Dining Do’s & Don’ts: How to ensure great F&B service for your cinema guests
Established in 2000, Studio Movie Grill (SMG) modernized the traditional moviegoing experience by combining first-run movies with full-service, in-theatre dining. As director of organizational development, here are some of the things I’ve learned about creating the best experience for our guests.
1. One of the best pieces of advice I can give someone to ensure professional and efficient dining hospitality in the in-theatre dining segment is to develop a nurturing culture.
Start by putting your team members first by ensuring a positive and fun environment where your team members feel their voice matters. You will not only see less turnover and improved Net Promoter Scores, but also team members who are truly engaged and deliver a better hospitality experience to your guests.
Some of the ways SMG impacts culture is through our e-learning and social portal. On our e-learning social site, we routinely recognize our team members and our locations. We find reasons to celebrate our team and we tell their inspiring stories. We also give them a direct pathway to growth through courses that benefit them beyond SMG, whether it is expanding their language skills or improving their wellness. Simply stated, put your team first.
2. Another important lesson is to become consistent in your business processes. In our complex business model and large facilities, it is easy to get distracted or taken off task. Begin with a thorough training program with tools that are readily available for your team to access and apply. The days of tacit knowledge cannot sustain us in the fast-paced environment we work in. It takes detailed, specific instruction and simple tools to deliver a memorable experience. The key is for every team member to know their role and their contribution to the team. Through these defined processes we can get narrowly focused in delivering the best guest experience.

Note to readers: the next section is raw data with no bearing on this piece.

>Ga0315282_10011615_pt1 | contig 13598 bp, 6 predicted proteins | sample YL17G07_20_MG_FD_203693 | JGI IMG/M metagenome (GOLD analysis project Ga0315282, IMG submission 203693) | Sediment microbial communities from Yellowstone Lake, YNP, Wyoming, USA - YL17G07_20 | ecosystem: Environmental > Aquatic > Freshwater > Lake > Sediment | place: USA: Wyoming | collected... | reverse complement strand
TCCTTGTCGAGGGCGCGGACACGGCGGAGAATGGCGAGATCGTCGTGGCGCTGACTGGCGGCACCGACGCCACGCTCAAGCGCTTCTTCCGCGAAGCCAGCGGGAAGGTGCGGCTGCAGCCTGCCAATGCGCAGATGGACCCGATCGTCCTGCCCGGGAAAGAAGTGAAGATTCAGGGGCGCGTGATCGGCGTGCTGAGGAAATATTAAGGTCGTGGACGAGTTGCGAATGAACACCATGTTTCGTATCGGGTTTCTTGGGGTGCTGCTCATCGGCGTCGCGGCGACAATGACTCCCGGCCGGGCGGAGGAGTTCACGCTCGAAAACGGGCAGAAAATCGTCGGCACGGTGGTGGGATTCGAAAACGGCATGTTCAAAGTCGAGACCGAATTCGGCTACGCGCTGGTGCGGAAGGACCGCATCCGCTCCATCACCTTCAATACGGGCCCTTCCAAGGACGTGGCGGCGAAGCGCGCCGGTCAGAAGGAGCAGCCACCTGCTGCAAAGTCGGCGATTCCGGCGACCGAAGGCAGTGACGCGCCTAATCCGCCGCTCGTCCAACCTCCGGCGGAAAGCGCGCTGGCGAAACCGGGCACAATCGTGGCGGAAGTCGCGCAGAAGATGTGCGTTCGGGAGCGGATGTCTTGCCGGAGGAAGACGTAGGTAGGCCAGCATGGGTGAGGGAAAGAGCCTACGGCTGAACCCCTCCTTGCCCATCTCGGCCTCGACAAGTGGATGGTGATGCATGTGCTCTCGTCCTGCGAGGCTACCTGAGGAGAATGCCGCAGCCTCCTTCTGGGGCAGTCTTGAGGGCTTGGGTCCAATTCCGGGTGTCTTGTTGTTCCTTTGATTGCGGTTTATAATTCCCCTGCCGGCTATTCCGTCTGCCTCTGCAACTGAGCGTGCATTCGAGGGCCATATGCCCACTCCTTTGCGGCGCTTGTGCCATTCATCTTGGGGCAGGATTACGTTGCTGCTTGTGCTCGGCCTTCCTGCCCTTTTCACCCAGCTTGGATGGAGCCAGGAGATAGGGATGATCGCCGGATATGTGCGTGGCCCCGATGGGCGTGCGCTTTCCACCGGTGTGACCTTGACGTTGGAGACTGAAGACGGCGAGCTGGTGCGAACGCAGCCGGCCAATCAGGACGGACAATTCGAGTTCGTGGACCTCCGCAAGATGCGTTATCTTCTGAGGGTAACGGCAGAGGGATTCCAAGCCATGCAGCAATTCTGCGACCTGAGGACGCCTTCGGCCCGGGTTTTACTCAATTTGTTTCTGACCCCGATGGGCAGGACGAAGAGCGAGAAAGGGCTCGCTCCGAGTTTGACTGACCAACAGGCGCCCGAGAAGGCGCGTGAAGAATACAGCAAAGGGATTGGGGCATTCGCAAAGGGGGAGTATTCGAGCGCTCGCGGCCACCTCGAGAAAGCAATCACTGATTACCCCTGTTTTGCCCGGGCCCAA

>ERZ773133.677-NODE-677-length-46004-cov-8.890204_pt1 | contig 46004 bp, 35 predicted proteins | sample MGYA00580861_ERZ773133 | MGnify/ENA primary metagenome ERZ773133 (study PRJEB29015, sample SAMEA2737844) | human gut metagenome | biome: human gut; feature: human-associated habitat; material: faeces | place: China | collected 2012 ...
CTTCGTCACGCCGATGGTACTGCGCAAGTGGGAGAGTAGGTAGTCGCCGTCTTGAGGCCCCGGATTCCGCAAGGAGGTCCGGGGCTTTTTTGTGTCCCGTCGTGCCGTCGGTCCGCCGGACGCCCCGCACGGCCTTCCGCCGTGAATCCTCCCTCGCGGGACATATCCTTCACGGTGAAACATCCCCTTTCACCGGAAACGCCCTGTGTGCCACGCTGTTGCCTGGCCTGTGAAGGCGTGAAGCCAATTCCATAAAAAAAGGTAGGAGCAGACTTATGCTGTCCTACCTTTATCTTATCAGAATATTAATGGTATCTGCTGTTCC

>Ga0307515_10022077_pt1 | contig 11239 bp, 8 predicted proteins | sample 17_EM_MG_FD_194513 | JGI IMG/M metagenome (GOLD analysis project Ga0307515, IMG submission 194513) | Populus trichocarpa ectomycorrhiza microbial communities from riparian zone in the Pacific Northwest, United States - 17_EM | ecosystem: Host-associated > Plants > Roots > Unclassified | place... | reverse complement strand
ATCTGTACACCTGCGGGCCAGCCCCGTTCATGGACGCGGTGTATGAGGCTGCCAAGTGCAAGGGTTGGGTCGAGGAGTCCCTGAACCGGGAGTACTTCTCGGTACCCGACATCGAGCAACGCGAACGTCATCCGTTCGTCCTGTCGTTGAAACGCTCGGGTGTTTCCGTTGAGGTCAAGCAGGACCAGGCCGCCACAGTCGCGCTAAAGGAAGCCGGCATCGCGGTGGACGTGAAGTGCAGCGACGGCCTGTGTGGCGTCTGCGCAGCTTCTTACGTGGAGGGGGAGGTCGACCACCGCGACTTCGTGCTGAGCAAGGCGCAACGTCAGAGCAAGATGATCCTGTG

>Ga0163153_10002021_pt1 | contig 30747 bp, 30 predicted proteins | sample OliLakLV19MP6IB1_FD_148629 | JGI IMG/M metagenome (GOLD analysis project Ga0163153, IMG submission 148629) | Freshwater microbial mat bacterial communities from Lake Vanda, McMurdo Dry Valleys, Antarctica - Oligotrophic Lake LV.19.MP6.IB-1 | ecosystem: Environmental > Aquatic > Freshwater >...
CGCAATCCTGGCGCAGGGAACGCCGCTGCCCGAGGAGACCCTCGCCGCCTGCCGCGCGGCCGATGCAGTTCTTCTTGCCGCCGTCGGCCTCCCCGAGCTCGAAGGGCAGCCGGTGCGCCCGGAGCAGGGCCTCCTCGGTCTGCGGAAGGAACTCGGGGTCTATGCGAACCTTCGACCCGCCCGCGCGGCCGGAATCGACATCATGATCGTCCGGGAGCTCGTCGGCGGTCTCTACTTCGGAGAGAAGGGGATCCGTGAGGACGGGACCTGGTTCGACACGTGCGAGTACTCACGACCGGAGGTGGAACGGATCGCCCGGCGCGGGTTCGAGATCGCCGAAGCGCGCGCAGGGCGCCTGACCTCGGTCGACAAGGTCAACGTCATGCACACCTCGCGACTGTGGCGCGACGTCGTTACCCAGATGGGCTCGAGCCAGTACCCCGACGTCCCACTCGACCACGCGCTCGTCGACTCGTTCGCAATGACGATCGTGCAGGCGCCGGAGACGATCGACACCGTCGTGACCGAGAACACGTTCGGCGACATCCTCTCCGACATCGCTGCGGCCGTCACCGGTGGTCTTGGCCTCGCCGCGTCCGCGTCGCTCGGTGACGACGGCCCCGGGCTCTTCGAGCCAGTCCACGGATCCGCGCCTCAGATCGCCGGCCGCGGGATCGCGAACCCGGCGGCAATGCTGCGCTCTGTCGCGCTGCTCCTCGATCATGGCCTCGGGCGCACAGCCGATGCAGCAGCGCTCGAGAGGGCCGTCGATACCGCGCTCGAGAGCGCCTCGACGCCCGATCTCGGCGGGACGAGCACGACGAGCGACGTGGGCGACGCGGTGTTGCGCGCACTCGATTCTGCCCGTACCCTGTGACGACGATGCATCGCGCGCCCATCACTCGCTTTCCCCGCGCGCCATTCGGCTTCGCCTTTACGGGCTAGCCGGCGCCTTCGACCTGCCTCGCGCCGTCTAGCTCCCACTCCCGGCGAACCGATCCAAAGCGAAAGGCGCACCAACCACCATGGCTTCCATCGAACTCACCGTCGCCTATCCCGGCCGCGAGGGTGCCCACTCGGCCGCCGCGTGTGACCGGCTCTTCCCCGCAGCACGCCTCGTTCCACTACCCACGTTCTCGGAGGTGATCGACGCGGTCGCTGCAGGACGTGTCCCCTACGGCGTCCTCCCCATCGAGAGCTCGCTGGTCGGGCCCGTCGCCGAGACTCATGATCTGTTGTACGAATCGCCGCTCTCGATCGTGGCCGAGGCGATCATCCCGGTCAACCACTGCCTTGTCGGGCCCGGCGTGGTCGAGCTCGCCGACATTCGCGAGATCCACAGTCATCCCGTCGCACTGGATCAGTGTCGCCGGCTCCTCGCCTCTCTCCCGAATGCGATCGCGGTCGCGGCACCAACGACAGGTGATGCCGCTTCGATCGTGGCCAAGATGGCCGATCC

3. No conversation about best practices would be complete without discussing quality. Food and service quality are key to any organization’s long-term success.
Being your toughest critic is healthy in driving the absolute best service and food quality. Having accurate training materials and assessment tools to measure performance is key to understanding the “pain points” of service and food execution. By routinely assessing products and service, you can provide “coaching in the moment” to both managers and team members to quickly correct any misses. By consistently assessing your performance and coaching to reach excellence, everyone improves their eye for detail. There must always be a check and balance in ensuring you are delivering what you say you are and having tools to do so should be a vital part of your quality assurance.
1. One of the biggest mistakes an organization can make is to not listen to their people. Listen to everyone at every level, from the dishwasher to the area manager. The best ideas typically come from those closest to the guest experience. I recommend that every organization administer timely surveys from home office to the field, which will ensure that your team feels they are heard and have the support they need. This offers feedback to your team members at multiple levels and keeps the organization informed of any common misses. What is equally important is to take action on the information collected and remove obstacles team members experience in achieving the best guest experience.